4 Things To Do Before Reaching Out to Prospects
Cold calling has a bad reputation for a reason. Aside from the fact that usually almost no one picks up the phone, the process typically doesn't come easy to the seller and, even worse, the experience can be completely unbearable for the buyer.
Going in to a call completely blind and sticking to a predetermined script is a sure way to make the situation even more excruciating for everyone. It can get awkward quickly and really isn’t the most efficient use of anyone’s time.
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So how can you make sure you’re ready to make the most out of your outreach?
1. Research the Prospect
It’s relatively easy to find most professionals on the internet. They might have their own website, a profile on their company’s site, have social media profiles, etc.
Sometimes your prospects feel more comfortable sharing online to a broader audience than to a salesperson that calls them up out of the blue and questions them on their needs and challenges. It's about nurturing the relationship before making "the sell" to them.
In fact, the "big three" social networks can give you great insight into what your prospects challenges, wins, and goals are. Of course their Facebook profile might not tell you this information but if you use LinkedIn, or even Twitter, to follow their updates and see what they're sharing/saying, there's a good chance you'll be a step head of your competitors.
Then, take some time to identify how you can use what you've learned and consider these two questions:
- How can you use the information you've uncovered to boost your prospecting efforts from a general/industry perspective rather than with just the one connection?
- If you begin connecting online first (say through LinkedIn or email) what approach works best for each medium?
Perhaps you find that one of the challenges you can help solve isn't just with that prospect and that company but others in the industry as well.
2. Understand Your Prospect's Role
In some situations, an individual's title will make understanding their role rather straightforward. However, you should never take that at face value and additional research should be done into what they themselves see their role to be. Don’t underestimate that either, since responsibilities usually vary widely and aren’t always clearly visible to an outsider.
Taking the time to make yourself aware of a prospect’s role including what they’re accountable for and what their struggles and pain-points are will help you differentiate yourself and tailor your pitch to them specifically. They’ll appreciate your understanding and will be more likely to open up.
3. Know Your Prospect's Business
A prospect will only be open to your solution if you’ve expressed knowledge and comprehension of their business. Knowing the details of how their business and industry operates will allow you to adapt your presentation to how your solution would benefit their needs.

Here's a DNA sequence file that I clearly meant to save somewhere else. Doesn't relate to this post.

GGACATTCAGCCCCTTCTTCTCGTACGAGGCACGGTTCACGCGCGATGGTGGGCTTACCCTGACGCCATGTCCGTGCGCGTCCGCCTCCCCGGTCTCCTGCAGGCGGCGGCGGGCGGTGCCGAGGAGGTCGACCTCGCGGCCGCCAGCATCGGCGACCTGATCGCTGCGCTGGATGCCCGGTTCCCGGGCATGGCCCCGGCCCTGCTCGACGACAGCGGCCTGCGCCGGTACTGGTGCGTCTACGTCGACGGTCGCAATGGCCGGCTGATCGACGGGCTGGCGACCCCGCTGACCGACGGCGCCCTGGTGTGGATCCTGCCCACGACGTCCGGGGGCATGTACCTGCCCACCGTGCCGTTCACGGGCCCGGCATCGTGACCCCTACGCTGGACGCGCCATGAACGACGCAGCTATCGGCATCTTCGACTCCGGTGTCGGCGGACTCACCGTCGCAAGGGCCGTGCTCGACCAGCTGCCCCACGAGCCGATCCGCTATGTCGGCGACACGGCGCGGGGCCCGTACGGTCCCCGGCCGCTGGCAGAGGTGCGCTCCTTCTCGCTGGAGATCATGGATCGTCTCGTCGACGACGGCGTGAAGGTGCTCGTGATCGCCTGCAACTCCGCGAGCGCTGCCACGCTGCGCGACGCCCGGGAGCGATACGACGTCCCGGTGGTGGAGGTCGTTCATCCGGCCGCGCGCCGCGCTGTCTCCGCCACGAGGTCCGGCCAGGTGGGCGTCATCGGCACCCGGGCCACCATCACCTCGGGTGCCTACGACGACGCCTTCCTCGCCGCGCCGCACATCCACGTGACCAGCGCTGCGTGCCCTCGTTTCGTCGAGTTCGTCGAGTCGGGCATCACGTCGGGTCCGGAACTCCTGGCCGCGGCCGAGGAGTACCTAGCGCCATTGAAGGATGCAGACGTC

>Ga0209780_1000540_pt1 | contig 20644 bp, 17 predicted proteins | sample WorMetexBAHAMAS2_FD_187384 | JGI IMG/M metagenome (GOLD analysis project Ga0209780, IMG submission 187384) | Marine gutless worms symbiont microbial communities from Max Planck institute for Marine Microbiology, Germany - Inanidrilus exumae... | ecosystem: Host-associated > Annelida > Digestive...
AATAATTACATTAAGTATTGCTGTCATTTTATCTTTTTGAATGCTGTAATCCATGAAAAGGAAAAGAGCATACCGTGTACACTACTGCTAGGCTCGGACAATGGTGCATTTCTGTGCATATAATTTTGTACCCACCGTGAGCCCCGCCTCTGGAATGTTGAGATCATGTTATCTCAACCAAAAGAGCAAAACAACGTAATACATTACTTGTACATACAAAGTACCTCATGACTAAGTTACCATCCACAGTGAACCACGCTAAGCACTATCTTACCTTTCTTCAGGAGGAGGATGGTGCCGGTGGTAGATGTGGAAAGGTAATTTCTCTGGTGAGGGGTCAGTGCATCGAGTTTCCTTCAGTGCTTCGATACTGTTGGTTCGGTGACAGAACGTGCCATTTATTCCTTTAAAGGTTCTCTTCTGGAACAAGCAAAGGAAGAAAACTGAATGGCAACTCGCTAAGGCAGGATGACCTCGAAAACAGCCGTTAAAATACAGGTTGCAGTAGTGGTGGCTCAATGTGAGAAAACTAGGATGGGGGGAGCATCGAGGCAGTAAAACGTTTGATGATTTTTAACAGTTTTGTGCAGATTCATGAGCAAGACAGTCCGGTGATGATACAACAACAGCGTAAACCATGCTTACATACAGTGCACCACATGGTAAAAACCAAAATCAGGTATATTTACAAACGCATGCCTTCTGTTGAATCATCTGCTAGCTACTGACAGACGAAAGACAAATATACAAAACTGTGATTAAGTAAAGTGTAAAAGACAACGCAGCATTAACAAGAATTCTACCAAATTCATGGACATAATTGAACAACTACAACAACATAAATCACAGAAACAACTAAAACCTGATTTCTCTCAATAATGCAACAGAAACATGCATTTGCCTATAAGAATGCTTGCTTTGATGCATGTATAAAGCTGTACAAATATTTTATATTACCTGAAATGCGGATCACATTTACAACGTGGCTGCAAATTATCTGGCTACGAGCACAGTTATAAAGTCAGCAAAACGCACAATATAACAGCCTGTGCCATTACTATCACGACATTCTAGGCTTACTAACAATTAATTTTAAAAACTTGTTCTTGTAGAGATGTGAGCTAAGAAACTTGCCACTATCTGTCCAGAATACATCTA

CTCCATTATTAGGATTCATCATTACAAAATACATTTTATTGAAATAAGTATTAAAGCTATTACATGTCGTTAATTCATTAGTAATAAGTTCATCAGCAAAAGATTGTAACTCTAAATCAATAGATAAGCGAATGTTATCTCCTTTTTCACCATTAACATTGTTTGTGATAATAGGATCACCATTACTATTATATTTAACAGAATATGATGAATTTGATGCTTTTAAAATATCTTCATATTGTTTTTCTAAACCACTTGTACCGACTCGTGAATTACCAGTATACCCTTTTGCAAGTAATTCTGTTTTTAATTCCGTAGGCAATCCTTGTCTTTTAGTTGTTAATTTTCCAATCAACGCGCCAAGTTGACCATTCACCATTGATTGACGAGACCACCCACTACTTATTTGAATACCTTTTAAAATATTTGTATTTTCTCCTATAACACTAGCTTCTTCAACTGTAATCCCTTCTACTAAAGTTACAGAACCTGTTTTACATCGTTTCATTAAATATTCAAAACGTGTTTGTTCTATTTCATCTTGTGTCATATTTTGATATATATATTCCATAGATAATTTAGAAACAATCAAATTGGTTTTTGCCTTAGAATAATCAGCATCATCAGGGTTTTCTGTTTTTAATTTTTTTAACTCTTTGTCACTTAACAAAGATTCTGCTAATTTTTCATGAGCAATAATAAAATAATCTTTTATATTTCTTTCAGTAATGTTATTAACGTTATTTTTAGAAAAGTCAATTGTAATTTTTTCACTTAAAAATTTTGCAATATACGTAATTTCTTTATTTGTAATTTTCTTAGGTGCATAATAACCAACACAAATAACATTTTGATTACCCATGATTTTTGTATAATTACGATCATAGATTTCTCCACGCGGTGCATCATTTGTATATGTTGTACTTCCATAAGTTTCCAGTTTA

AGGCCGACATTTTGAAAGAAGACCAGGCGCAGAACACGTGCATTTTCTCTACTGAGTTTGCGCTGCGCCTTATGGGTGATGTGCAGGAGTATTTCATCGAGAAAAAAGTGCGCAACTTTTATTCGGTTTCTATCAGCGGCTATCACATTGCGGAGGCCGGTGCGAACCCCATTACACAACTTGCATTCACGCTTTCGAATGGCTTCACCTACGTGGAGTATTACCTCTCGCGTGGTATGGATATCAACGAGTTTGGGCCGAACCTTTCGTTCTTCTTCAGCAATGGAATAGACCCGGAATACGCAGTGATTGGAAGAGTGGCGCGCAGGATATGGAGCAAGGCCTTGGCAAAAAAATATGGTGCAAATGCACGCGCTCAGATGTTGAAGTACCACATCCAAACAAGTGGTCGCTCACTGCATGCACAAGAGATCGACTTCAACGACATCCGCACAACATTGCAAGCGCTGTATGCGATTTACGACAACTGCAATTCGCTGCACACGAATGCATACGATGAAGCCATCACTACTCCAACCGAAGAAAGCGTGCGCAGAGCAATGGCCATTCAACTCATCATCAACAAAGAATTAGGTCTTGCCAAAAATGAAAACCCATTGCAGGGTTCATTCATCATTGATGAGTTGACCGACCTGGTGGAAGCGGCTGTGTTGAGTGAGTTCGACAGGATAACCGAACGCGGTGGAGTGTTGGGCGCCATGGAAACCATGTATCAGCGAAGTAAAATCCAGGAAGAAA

It’s not necessary to be an expert, especially if you’re selling to a broad scope of industries, but you should be well-versed in the fundamental pieces that enable you to intelligently and thoroughly explain why your offering would give them an advantage.
The last thing you want to do is be unprepared in a meeting with a prospect. Imagine reaching out to a prospect, getting them on the phone, and then not being able to help them connect the dots between their business and your solution. If that happens, there's a good chance you'll lose trust and you may not get a second chance.
4. Get ahead of the competition
Reaching out to a potential buyer should never produce any surprises. A key part of ensuring you’re properly prepared for a discussion with a prospect is not only knowing your competition, but also knowing theirs.
Do you know exactly what your competitors are offering? It’s a possibility they got to your prospect before you.
Knowing and understanding how your company is different than the compeititon will help you confidently counter any questions or comments your prospect might make regarding a competitor who has already reached out.
Being aware of where your prospect sits in their competitive space will also give you additional insights into things they may be excelling at or struggling with. Being informed and perceptive about their goals with regards to the competition can be something that will help differentiate you and your offering.
Enhance Your Prospecting Process
Reaching out to a lead for the first time is a challenge, but there are quite a few things you can do to ease the process. Doing research and approaching the meeting with a general understanding of the potential buyer, their role, their business, and the competition will help you be prepared for anything. This preparation method may take some more time and effort, but the results will be worth it.
And as you test this process, you’ll make discoveries along the way about the best way to present your solution and position your offering. The prospect will also take notice of your preparation and knowledge and they’ll be much more willing to do business with you versus someone who simply dialed a number and recited a pre-rehearsed script.
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